Over the summer, Wesleyan made substantial changes to its Sexual Misconduct policies. While the administration has directed attention to certain major changes (e.g. the addition of an ombudsman, the elimination of hearings), the seemingly smaller changes to investigative procedures will prove to be equally impactful to the affected parties. Indeed, “the devil is in the details” has perhaps never been more appropriate, as the details of Wesleyan’s new investigative procedures should cause deep concern to the entire Wesleyan community.
A few major provisions in the new investigative procedures deserve attention. First, in lieu of a hearing, an investigator will create a written report to be reviewed by a panel. Alarmingly, part of the investigator’s report will contain “a separate section describing the Investigator’s assessment of the credibility of [the] parties.” In other words, Wesleyan is forcing survivors of sexual violence to read whether the investigator found their story credible.
Of course, credibility assessment is important when determining whether a responding party is responsible for committing a violation. However, there are already ways of assessing credibility in Wesleyan’s procedures that do not involve traumatizing survivors. For instance, the report will also contain a section identifying “relevant consistencies and inconsistencies” in survivors’ statements. Is this not effectively the same thing as credibility? Additionally, the panel is perfectly capable of sifting through facts to determine credibility. Dean Culliton himself has previously stated that the panel’s role is to “look at word on word credibility assessment.” If the investigator is both collecting facts and evaluating them, then the panel is nothing more than a rubber stamp. It is entirely unnecessary for a supposedly objective investigator to make a completely subjective credibility assessment, and will only serve to traumatize students and ultimately discourage complaints.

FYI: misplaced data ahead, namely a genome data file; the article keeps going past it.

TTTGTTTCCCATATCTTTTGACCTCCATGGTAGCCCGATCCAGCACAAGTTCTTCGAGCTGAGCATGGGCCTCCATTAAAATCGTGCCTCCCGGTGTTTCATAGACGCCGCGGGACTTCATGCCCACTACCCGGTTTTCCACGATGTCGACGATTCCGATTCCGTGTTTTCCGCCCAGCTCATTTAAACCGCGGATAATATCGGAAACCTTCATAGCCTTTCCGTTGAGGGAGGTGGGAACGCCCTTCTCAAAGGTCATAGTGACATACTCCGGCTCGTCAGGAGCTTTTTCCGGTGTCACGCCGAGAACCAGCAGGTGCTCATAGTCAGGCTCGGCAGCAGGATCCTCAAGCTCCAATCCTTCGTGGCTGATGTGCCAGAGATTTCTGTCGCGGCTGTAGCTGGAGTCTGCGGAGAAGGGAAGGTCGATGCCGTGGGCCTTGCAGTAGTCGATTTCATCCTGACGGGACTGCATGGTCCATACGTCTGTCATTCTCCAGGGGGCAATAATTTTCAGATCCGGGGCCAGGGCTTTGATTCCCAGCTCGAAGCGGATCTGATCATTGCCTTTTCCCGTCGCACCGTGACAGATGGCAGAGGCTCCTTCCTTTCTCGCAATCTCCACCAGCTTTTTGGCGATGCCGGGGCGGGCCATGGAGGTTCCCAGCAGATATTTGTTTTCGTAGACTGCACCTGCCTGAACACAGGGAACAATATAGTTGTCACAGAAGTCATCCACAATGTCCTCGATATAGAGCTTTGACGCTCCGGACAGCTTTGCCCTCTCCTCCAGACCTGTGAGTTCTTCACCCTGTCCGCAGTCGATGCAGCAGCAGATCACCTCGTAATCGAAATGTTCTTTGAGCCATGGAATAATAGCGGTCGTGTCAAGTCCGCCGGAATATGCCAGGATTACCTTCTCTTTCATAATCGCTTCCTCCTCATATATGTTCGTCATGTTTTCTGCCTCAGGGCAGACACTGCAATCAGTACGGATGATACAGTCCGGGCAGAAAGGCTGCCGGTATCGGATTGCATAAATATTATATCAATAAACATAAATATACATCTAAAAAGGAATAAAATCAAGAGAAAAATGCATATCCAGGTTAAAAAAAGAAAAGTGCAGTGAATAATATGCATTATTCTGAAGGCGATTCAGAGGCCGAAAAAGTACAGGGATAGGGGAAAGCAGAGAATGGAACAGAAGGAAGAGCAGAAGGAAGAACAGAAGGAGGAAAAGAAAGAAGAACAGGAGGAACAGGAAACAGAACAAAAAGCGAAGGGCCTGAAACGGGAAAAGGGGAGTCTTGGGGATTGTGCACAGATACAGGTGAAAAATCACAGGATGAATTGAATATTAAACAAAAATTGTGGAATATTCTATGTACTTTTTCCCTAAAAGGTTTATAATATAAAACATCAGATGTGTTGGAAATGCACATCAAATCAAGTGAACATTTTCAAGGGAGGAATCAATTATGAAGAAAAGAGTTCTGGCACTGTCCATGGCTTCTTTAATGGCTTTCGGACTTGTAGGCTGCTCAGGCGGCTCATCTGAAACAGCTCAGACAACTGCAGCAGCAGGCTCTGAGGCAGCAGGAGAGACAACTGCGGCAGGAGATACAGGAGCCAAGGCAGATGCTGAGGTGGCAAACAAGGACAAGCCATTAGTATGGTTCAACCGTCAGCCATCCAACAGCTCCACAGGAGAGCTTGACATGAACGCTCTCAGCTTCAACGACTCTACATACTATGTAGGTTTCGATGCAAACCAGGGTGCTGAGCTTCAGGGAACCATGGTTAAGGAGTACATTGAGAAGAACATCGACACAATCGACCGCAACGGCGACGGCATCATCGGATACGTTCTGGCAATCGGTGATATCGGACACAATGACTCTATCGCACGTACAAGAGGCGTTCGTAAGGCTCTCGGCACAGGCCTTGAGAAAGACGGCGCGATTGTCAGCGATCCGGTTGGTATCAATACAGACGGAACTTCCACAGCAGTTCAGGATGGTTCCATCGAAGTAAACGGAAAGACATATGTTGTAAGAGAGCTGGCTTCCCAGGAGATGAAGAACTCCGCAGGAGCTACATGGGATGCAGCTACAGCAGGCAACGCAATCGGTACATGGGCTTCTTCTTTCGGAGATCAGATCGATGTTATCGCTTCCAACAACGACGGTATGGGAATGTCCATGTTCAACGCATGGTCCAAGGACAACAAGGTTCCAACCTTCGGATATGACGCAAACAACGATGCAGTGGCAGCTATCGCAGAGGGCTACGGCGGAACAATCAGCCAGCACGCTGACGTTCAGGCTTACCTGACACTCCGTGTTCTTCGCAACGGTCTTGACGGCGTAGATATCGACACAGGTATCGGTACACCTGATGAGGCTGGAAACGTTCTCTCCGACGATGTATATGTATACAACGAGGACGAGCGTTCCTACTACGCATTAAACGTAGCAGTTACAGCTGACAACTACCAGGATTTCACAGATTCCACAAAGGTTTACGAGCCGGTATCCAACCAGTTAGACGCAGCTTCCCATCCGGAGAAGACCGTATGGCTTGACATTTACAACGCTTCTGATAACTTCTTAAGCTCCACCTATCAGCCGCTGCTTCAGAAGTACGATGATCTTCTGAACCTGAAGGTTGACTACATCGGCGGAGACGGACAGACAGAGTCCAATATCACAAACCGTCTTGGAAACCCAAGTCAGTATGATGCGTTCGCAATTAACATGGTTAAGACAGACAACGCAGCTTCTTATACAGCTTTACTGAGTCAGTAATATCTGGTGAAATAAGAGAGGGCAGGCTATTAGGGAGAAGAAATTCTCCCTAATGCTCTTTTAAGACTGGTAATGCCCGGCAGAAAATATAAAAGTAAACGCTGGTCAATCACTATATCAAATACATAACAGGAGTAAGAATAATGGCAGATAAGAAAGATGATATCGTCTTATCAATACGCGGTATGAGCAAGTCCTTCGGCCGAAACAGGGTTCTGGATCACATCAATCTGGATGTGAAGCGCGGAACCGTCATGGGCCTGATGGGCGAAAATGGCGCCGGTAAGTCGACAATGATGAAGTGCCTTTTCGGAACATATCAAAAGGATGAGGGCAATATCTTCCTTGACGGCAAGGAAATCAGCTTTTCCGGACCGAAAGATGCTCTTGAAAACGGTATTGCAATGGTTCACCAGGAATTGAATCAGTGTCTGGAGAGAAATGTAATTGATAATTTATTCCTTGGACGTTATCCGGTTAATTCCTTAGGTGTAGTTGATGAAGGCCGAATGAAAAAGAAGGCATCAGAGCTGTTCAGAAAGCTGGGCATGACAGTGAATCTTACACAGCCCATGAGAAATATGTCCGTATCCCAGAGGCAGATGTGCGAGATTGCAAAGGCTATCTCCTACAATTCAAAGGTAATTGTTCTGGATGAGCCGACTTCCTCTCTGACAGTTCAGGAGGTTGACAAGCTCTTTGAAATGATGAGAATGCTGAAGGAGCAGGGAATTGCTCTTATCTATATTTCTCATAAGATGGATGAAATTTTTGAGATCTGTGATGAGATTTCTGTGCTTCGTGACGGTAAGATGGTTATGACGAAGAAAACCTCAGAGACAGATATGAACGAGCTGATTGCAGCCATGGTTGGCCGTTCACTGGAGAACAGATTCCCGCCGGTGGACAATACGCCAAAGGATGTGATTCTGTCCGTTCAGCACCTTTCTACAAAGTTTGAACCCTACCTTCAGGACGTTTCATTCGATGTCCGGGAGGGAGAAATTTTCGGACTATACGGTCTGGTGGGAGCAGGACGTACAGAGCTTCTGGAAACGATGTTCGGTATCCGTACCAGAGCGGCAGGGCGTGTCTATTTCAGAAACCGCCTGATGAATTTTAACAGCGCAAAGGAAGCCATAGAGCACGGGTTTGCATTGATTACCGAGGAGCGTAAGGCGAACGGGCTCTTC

Another alarming provision involving the report is Section III-B, which states that parties can only “review” the investigative report and cannot take photographs or make copies.